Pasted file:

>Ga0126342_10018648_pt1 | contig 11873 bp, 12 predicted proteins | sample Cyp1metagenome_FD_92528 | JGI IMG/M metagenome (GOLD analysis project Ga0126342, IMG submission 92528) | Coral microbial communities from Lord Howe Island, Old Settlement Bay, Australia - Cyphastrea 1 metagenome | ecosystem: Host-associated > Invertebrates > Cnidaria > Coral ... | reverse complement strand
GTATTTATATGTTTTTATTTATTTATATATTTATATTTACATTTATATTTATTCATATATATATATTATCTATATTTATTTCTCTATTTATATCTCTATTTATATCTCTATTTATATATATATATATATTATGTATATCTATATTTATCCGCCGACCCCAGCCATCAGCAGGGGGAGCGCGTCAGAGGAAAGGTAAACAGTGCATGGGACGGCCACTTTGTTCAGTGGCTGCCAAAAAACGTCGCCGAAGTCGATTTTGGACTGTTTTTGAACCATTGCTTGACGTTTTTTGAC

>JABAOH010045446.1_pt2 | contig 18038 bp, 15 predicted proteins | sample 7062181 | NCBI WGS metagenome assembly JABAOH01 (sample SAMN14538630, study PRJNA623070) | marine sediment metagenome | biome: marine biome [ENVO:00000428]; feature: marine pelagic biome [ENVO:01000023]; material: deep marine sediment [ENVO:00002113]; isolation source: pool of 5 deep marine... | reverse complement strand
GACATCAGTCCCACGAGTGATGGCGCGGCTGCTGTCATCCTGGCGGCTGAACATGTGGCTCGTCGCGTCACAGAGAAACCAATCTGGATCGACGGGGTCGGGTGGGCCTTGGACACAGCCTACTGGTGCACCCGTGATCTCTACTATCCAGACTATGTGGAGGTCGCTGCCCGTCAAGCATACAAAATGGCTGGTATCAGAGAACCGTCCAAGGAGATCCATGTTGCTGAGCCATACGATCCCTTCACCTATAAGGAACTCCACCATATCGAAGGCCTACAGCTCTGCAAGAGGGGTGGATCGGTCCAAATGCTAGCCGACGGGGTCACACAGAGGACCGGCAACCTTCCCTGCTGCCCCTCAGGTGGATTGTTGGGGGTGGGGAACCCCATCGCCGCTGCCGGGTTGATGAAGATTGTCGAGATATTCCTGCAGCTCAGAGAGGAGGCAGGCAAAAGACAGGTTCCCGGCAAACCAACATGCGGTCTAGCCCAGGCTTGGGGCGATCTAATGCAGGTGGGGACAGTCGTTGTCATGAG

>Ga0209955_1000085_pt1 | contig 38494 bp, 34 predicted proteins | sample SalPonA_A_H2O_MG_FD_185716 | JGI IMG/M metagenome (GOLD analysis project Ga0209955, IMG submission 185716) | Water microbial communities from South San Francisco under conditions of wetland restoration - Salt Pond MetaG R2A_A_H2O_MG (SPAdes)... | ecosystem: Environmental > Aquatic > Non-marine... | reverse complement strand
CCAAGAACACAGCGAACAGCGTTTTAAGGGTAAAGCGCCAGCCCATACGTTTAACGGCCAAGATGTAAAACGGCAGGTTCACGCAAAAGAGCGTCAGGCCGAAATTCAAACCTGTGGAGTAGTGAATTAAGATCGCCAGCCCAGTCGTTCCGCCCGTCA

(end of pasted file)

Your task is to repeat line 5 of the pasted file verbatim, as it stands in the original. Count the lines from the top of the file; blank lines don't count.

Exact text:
>Ga0209955_1000085_pt1 | contig 38494 bp, 34 predicted proteins | sample SalPonA_A_H2O_MG_FD_185716 | JGI IMG/M metagenome (GOLD analysis project Ga0209955, IMG submission 185716) | Water microbial communities from South San Francisco under conditions of wetland restoration - Salt Pond MetaG R2A_A_H2O_MG (SPAdes)... | ecosystem: Environmental > Aquatic > Non-marine... | reverse complement strand